Finally, Tom’s note indicates the employee has been “counseled” about sleeping on the job. I typically ask “Why is this happening?” when counseling or coaching an employee. What has been the employee’s response? If she isn’t saying anything about side-effects from medication, then I would recommend sticking to the issue of the unacceptable behavior and proceed with your formal corrective action process.

  • Giselle

    I know this article is from months ago but I have come across an issue with an employee placed on medical leave. Our company offers a support program for alcohol/drug abuse, to quit smoking, marriage counseling, etc. So this employee voluntarily checked himself into rehab for alcohol abuse.

    He was then placed on medical leave to treat his medical illness. When he returned, he was given a written agreement/warning for the next 5 years that he would get randomly tested for alcohol at work and if he failed the tests he would be immediately discharged.

    Well, turns out the employee relapsed and got a D.U.I. on the weekend away from work. He returned to work and reported it immediately since he was a driver. He was immediately discharged, due to the agreement that he had signed. After carefully thinking about it, I think that he shouldn’t have received that agreement/warning just because he got medical treatment. Although the company handbook states that employee can only check themselves into rehab once.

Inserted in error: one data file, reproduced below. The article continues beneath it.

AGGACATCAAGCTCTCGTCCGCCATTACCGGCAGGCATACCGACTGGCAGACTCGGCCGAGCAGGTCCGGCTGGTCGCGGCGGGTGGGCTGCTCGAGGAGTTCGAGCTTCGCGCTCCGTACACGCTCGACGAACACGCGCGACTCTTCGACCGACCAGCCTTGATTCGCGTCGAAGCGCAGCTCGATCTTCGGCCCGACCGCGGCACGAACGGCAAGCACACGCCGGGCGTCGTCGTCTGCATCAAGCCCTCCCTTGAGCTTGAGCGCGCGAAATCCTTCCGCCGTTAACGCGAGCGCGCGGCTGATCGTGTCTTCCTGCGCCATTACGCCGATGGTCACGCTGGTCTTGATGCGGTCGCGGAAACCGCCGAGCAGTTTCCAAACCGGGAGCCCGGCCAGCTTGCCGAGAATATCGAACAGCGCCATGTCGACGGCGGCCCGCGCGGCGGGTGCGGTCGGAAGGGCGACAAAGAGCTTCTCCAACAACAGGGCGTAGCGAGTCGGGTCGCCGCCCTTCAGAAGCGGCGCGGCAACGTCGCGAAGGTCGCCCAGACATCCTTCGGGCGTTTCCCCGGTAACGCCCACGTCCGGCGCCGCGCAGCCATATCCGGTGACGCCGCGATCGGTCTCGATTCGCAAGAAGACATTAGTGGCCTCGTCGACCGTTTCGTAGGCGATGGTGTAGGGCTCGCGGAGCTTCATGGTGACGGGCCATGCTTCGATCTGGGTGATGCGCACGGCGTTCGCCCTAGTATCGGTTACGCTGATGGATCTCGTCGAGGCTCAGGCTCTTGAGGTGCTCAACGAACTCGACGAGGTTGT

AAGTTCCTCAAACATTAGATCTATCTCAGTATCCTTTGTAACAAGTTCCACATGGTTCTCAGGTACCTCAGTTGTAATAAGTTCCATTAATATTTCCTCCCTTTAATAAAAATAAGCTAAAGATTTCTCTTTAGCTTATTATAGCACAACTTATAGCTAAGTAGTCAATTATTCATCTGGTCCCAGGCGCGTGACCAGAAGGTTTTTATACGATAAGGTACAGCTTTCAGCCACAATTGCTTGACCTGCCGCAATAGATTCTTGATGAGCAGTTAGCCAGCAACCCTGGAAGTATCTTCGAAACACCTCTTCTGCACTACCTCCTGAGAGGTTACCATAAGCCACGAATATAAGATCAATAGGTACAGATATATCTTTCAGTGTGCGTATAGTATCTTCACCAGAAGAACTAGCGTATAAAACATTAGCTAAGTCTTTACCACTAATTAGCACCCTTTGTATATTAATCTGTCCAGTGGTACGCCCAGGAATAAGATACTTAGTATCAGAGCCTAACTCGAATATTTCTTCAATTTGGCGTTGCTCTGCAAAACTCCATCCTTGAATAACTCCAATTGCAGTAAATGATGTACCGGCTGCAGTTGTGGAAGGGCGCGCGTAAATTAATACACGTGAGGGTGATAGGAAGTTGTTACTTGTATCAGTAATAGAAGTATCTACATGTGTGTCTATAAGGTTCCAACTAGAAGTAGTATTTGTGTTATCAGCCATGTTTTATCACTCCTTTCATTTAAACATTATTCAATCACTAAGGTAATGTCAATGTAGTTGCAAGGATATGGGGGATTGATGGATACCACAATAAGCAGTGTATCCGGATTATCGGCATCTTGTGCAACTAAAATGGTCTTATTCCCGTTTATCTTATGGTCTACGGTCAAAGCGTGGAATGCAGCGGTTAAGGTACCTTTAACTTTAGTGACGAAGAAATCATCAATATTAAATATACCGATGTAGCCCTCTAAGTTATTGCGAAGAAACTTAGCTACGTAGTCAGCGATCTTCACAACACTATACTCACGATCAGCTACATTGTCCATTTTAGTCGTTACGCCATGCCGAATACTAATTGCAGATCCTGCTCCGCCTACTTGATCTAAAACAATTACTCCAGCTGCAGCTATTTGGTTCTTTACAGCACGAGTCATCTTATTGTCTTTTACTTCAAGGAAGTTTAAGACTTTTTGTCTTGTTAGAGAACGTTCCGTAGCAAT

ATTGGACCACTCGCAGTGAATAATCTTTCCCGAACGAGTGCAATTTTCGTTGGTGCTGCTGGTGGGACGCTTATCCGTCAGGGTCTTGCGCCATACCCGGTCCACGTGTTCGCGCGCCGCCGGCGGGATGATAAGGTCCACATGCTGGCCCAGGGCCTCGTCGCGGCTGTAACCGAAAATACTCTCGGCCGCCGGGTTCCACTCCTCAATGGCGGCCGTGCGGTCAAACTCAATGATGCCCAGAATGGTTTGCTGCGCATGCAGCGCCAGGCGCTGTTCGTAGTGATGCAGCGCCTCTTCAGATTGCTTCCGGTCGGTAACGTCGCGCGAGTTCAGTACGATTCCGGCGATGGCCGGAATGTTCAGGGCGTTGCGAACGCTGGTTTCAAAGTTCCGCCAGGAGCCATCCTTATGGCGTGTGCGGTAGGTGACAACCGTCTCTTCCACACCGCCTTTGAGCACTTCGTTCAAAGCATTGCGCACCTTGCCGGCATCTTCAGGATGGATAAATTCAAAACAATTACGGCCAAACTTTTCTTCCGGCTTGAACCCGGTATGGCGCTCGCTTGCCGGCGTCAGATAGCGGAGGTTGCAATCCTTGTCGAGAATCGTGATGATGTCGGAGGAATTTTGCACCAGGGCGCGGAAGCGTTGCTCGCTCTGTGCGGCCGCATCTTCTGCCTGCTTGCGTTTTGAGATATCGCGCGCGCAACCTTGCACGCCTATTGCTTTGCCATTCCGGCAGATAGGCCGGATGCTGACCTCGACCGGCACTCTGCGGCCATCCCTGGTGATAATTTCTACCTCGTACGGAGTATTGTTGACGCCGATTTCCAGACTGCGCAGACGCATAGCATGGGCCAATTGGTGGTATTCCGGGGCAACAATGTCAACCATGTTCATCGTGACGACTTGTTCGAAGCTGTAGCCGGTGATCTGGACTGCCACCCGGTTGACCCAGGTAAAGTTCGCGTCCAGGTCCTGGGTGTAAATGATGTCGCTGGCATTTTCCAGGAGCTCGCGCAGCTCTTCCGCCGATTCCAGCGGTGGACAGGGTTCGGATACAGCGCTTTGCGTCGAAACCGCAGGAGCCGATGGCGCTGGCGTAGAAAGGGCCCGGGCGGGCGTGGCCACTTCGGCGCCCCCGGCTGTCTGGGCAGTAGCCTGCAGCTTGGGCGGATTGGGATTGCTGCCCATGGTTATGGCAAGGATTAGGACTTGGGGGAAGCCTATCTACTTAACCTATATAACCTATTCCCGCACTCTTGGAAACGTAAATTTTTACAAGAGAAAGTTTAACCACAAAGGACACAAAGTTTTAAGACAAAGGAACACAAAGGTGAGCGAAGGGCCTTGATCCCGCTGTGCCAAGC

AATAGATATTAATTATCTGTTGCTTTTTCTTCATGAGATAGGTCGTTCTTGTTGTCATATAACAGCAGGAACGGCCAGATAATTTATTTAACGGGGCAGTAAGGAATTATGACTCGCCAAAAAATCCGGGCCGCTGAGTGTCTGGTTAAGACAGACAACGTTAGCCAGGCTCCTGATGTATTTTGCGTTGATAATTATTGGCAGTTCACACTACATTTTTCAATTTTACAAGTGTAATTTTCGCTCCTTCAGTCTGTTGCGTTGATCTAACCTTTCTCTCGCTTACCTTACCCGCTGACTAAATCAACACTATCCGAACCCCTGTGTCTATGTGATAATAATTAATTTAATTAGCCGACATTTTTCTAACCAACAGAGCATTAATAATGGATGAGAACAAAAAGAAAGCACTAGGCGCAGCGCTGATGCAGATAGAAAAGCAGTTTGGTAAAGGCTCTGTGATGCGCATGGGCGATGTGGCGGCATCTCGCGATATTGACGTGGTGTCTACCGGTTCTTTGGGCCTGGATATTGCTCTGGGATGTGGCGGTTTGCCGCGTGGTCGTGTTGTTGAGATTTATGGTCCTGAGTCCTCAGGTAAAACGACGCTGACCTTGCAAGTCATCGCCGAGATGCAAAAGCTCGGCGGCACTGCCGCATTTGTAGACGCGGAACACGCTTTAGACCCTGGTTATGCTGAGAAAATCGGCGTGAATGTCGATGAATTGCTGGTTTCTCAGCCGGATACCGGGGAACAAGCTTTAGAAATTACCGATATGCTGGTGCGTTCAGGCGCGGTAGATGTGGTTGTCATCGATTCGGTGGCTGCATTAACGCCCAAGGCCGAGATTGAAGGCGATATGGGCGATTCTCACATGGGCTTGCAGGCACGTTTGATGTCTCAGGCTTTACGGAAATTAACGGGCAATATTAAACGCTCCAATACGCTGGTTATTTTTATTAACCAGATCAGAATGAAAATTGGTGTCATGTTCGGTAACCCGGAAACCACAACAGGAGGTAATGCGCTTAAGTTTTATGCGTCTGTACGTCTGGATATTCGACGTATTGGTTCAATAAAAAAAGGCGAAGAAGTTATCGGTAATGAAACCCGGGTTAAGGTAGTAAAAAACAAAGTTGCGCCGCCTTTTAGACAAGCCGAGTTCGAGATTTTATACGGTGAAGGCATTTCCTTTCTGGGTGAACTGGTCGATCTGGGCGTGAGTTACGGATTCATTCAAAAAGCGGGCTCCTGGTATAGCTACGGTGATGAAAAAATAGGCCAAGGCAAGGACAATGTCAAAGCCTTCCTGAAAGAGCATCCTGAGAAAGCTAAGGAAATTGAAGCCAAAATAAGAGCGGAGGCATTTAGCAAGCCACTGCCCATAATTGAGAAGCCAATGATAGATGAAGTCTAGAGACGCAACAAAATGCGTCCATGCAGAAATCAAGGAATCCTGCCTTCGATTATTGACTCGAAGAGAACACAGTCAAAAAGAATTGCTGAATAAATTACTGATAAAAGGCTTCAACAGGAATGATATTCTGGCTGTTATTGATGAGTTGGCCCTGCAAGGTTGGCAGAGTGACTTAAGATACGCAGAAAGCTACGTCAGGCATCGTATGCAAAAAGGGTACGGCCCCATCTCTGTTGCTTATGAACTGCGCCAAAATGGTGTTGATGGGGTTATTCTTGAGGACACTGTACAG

Would this policy be considered medical discrimination?

  • Christina

    Giselle,

    We have an EAP that offers similar programs. Which employees use the program and for what is to remain strictly confidential, so agreements such as the one you mentioned would not be made. Even if we had known, we wouldn’t have made an employment decision based on the information; however, all of our employees know that we conduct random tests on everyone as well as reasonable suspicion tests. If an employee turned himself in, he’d either be quitting or asking to be fired.

    Google the supreme court case Leggett v. First National Bank of Oregon for more information. Based on that case, I would say that there should not have been an agreement made. As for the policy of only checking in once – that is up to your company.